JCAHO calls for reform of liability system

JCAHO has issued a call to reform the nation’s medical liability system, urging the current proposal for caps on noneconomic damages be expanded to pursue intermediate and long-term system changes which its experts say "truly facilitate improvements in patient safety."

JCAHO says that by its basic design "the current medical liability system chills the identification and reporting of adverse events in health care and thus, undermines opportunities for learning that could provide the basis for significant safety improvements."

The call to action is set forth in the Joint Com-mission’s newest public policy white paper, "Health Care at the Crossroads: Strategies for Improving the Medical Liability System and Preventing Patient Injury." The report urges intensified attention to patient safety and medical injury prevention by health care providers and practitioners; emphasizes the critical importance of open communication between patients and practitioners; and urges the creation of an injury compensation system that is patient-centered and serves the common good.

Any redesign of the medical liability system should assure appropriate compensation for all injured patients, says JCAHO president Dennis S. O’Leary, MD. The plan also should encourage health care providers and practitioners to surface errors, learn from mistakes in the design and performance of care processes, and take action to ensure that adverse events do not recur, he says. "The ultimate goal is to make health care as safe as it can be, while also assuring appropriate redress for patients when this is warranted," O’Leary says. "The medical liability system in place today simply falls short of this goal."

Expert Roundtable offers advice

The white paper was developed in collaboration with an Expert Roundtable whose 29 members represent a wide diversity of interests relevant to medical liability. The report contains 19 specific recommendations and identifies accountabilities for each of those. As with its other public policy initiatives, JCAHO intends to work in collaboration with other parties at interest to see that each of those recommendations is eventually met.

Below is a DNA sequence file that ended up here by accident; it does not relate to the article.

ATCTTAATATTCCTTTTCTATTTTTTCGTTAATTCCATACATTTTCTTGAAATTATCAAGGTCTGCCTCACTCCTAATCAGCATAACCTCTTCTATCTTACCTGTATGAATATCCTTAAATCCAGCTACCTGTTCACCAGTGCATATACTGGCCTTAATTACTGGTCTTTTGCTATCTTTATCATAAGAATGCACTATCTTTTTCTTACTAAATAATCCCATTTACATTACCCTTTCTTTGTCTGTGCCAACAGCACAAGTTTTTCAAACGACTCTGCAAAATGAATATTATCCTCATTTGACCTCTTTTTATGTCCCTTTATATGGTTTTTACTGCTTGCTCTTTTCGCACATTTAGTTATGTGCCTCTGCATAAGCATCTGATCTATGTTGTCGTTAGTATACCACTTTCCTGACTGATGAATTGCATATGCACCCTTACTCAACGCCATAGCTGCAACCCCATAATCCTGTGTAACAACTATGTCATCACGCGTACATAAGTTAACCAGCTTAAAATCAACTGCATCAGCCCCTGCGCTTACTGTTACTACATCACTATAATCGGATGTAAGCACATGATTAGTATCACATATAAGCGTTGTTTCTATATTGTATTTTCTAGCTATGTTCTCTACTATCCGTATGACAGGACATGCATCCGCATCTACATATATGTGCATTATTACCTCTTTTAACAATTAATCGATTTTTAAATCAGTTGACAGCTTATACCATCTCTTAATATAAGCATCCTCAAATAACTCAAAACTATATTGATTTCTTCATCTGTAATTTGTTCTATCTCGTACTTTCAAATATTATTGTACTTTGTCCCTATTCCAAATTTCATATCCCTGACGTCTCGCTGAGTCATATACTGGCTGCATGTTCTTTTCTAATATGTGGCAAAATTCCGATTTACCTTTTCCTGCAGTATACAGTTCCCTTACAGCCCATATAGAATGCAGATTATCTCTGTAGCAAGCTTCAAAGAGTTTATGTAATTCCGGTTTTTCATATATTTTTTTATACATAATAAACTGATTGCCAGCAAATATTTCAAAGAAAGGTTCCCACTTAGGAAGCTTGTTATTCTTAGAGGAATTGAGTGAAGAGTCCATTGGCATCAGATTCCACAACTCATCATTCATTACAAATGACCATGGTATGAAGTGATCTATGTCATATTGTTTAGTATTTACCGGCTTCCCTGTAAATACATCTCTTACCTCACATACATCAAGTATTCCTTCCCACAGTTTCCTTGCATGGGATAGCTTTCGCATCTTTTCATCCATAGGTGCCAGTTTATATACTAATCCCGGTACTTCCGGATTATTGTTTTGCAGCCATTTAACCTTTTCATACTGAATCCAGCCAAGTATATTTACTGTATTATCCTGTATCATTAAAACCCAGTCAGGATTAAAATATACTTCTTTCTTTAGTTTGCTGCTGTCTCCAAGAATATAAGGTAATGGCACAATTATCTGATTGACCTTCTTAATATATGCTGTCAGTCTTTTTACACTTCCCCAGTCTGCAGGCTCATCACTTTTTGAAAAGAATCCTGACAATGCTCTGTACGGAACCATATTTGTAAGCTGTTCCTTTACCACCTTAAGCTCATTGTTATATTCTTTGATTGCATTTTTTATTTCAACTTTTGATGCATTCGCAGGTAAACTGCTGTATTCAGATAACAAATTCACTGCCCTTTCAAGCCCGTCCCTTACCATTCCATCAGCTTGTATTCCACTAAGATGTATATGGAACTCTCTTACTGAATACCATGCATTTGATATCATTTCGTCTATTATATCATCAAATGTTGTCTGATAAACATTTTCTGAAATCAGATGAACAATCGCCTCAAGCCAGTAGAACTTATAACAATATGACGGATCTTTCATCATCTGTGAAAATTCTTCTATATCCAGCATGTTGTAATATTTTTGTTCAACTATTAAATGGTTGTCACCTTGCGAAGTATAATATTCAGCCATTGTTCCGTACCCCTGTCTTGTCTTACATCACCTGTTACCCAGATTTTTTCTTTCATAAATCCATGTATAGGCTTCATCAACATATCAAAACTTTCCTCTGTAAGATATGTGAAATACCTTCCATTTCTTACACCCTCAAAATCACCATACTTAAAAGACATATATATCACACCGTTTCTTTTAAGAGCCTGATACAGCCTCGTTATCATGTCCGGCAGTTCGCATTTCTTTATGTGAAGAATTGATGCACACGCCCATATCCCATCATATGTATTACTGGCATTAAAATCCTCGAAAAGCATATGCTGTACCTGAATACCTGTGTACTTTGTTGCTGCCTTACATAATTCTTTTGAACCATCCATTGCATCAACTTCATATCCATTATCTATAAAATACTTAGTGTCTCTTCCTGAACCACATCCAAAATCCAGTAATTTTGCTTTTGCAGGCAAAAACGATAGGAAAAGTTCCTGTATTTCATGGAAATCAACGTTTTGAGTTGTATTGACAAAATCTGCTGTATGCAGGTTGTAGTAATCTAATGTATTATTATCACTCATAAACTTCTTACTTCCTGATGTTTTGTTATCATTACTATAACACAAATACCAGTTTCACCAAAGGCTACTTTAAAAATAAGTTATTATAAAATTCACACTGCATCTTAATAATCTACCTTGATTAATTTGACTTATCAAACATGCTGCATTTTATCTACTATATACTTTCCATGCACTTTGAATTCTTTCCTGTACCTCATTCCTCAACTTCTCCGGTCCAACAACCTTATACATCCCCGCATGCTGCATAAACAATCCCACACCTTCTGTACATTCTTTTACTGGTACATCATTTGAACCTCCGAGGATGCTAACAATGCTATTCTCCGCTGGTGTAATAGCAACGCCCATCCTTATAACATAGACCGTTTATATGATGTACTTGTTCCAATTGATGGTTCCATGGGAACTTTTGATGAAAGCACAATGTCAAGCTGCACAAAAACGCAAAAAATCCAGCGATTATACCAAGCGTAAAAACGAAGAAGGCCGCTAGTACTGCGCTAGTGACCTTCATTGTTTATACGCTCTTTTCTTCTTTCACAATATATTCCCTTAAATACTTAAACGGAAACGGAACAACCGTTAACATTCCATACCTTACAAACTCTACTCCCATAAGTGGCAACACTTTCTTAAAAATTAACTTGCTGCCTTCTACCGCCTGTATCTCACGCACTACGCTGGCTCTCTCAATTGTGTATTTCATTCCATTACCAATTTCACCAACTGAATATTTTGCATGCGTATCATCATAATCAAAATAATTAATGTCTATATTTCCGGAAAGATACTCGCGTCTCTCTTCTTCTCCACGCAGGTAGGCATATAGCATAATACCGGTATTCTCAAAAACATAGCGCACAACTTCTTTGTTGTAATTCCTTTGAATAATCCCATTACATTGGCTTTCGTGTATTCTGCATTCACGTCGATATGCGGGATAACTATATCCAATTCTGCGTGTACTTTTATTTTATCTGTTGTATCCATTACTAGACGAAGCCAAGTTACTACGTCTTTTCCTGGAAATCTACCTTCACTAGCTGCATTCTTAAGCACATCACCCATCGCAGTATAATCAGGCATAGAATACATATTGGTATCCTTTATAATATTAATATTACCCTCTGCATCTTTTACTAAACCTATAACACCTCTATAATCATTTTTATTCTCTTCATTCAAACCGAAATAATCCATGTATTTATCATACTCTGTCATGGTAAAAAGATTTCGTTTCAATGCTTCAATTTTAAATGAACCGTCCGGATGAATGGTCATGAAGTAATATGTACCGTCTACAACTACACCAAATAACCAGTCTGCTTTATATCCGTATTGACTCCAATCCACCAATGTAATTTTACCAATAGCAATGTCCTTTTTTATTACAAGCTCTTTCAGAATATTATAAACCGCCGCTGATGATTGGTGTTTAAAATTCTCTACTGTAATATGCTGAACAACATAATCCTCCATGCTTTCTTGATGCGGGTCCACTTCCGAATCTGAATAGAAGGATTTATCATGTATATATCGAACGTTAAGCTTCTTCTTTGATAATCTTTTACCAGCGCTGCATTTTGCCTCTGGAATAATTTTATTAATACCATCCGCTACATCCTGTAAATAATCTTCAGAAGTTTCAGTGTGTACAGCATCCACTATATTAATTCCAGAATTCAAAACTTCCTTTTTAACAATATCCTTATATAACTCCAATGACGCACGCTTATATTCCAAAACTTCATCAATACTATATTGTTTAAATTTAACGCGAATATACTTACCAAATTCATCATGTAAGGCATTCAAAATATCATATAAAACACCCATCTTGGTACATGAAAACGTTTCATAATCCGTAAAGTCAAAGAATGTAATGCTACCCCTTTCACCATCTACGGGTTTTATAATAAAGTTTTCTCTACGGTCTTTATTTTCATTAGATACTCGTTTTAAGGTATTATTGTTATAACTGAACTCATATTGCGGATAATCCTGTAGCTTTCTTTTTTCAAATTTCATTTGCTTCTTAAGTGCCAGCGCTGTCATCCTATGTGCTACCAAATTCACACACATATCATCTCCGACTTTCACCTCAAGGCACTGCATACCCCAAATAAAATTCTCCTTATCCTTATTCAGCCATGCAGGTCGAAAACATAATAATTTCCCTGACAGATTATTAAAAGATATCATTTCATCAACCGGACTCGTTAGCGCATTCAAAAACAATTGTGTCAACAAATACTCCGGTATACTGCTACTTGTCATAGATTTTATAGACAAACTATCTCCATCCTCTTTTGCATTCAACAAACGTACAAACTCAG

The current medical liability system, the JCAHO commission suggests, fails patients because it does not effectively deter negligence, truly offer corrective justice, or provide fair compensation to those who have been injured through the care process. It also is accurate to say that too little progress has been made in improving patient safety since the release of the Institute of Medicine’s ground breaking report on medical error five years ago, O’Leary says. Finally, he notes that a very small proportion — 2% to 3% — of injured patients receive compensation through the medical liability system; those who do receive highly variable recompense for similar injuries.

Improve patient safety, communication

The expert roundtable assembled by JCAHO identified these three strategies for achieving its overall goal:

• Actively pursue patient safety initiatives that prevent medical injury. Specific recommendations address the need to encourage the creation of cultures of safety in health care organizations; to strengthen oversight and accountability mechanisms for ensuring the competency of doctors and nurses; and to provide health care researchers access to open liability claims to permit timely identification of problematic trends in care. "Pay-for-performance" programs that provide incentives for improving patient safety and health care quality also must be part of the solution.

• Promote open communication between patients and practitioners. Emphasize that patients must become members of the health care team. Ineffective communication and lack of disclosure are the most prominent complaints of patients, and their families, who are victims of medical error or negligence. As one of its recommendations, the report urges pursuit of legislation that would protect disclosure of mistakes and the associated apologies from being used against practitioners in litigation. Other recommendations encourage the nonpunitive reporting of errors to third parties to support the development of patient safety solutions, and enactment of pending federal patient safety legislation that would provide legal protection for medical errors and adverse events reported to designated patient safety organizations, such as JCAHO.

• Create a patient-centered injury compensation system. Specific recommendations emphasize the need to conduct demonstration projects of alternatives to the current medical liability system that promote patient safety and provide swift compensation to injured patients. While these efforts are under way, the report also advocates for prohibition of confidential settlements known as "gag clauses" that prevent learning from events that lead to litigation; use of court-appointed, independent expert witnesses; and the redesign or replacement of the National Practitioner Data Bank which the experts contend has never fulfilled its promise to be the premier resource for meaningful, valid, and reliable information about physician performance.